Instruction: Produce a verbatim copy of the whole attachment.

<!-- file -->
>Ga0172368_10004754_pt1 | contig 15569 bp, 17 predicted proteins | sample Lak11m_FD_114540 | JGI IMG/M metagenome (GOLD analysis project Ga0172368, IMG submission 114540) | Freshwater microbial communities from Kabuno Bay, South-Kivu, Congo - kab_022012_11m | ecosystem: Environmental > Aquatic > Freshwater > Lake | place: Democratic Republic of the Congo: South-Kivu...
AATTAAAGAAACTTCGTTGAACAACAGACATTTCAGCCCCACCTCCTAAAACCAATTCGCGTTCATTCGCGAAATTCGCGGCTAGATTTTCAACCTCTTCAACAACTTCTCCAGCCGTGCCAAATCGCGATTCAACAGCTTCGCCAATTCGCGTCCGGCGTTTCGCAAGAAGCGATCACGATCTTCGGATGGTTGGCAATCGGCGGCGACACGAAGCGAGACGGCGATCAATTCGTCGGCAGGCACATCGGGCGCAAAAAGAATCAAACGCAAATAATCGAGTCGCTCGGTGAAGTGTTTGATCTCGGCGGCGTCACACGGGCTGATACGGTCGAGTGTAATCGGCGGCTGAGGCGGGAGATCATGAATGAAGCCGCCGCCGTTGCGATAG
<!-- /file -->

>Ga0172368_10004754_pt1 | contig 15569 bp, 17 predicted proteins | sample Lak11m_FD_114540 | JGI IMG/M metagenome (GOLD analysis project Ga0172368, IMG submission 114540) | Freshwater microbial communities from Kabuno Bay, South-Kivu, Congo - kab_022012_11m | ecosystem: Environmental > Aquatic > Freshwater > Lake | place: Democratic Republic of the Congo: South-Kivu...
AATTAAAGAAACTTCGTTGAACAACAGACATTTCAGCCCCACCTCCTAAAACCAATTCGCGTTCATTCGCGAAATTCGCGGCTAGATTTTCAACCTCTTCAACAACTTCTCCAGCCGTGCCAAATCGCGATTCAACAGCTTCGCCAATTCGCGTCCGGCGTTTCGCAAGAAGCGATCACGATCTTCGGATGGTTGGCAATCGGCGGCGACACGAAGCGAGACGGCGATCAATTCGTCGGCAGGCACATCGGGCGCAAAAAGAATCAAACGCAAATAATCGAGTCGCTCGGTGAAGTGTTTGATCTCGGCGGCGTCACACGGGCTGATACGGTCGAGTGTAATCGGCGGCTGAGGCGGGAGATCATGAATGAAGCCGCCGCCGTTGCGATAG